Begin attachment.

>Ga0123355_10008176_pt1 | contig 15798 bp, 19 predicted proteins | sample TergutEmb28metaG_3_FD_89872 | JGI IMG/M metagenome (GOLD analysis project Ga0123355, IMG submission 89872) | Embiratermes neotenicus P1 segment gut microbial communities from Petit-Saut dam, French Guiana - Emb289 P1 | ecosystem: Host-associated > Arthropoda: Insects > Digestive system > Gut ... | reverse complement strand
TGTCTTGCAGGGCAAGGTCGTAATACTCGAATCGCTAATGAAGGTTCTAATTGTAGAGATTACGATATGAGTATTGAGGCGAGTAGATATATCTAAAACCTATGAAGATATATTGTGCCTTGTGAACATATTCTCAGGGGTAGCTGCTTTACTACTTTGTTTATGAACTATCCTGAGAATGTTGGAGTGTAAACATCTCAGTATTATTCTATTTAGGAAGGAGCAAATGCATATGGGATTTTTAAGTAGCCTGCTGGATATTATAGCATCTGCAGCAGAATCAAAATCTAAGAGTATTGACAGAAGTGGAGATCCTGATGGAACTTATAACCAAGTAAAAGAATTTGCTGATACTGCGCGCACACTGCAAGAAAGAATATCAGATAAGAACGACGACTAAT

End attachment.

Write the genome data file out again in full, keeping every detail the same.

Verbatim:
>Ga0123355_10008176_pt1 | contig 15798 bp, 19 predicted proteins | sample TergutEmb28metaG_3_FD_89872 | JGI IMG/M metagenome (GOLD analysis project Ga0123355, IMG submission 89872) | Embiratermes neotenicus P1 segment gut microbial communities from Petit-Saut dam, French Guiana - Emb289 P1 | ecosystem: Host-associated > Arthropoda: Insects > Digestive system > Gut ... | reverse complement strand
TGTCTTGCAGGGCAAGGTCGTAATACTCGAATCGCTAATGAAGGTTCTAATTGTAGAGATTACGATATGAGTATTGAGGCGAGTAGATATATCTAAAACCTATGAAGATATATTGTGCCTTGTGAACATATTCTCAGGGGTAGCTGCTTTACTACTTTGTTTATGAACTATCCTGAGAATGTTGGAGTGTAAACATCTCAGTATTATTCTATTTAGGAAGGAGCAAATGCATATGGGATTTTTAAGTAGCCTGCTGGATATTATAGCATCTGCAGCAGAATCAAAATCTAAGAGTATTGACAGAAGTGGAGATCCTGATGGAACTTATAACCAAGTAAAAGAATTTGCTGATACTGCGCGCACACTGCAAGAAAGAATATCAGATAAGAACGACGACTAAT